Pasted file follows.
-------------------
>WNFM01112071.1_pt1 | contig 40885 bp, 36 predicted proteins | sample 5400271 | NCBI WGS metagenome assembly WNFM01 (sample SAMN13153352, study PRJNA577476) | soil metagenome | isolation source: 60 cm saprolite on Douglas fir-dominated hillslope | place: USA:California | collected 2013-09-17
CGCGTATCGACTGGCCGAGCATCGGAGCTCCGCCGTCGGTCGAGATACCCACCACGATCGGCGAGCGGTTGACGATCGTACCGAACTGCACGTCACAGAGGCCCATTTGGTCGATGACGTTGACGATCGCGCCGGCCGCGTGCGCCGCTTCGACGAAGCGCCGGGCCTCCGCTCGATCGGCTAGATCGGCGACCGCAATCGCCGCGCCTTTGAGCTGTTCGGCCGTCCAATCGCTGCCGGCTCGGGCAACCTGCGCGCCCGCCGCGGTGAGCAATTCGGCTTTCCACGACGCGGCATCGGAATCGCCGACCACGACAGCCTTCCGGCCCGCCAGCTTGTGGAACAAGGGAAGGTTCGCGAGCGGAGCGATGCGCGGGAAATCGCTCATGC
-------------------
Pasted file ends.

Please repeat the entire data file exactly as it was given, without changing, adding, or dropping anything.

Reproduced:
>WNFM01112071.1_pt1 | contig 40885 bp, 36 predicted proteins | sample 5400271 | NCBI WGS metagenome assembly WNFM01 (sample SAMN13153352, study PRJNA577476) | soil metagenome | isolation source: 60 cm saprolite on Douglas fir-dominated hillslope | place: USA:California | collected 2013-09-17
CGCGTATCGACTGGCCGAGCATCGGAGCTCCGCCGTCGGTCGAGATACCCACCACGATCGGCGAGCGGTTGACGATCGTACCGAACTGCACGTCACAGAGGCCCATTTGGTCGATGACGTTGACGATCGCGCCGGCCGCGTGCGCCGCTTCGACGAAGCGCCGGGCCTCCGCTCGATCGGCTAGATCGGCGACCGCAATCGCCGCGCCTTTGAGCTGTTCGGCCGTCCAATCGCTGCCGGCTCGGGCAACCTGCGCGCCCGCCGCGGTGAGCAATTCGGCTTTCCACGACGCGGCATCGGAATCGCCGACCACGACAGCCTTCCGGCCCGCCAGCTTGTGGAACAAGGGAAGGTTCGCGAGCGGAGCGATGCGCGGGAAATCGCTCATGC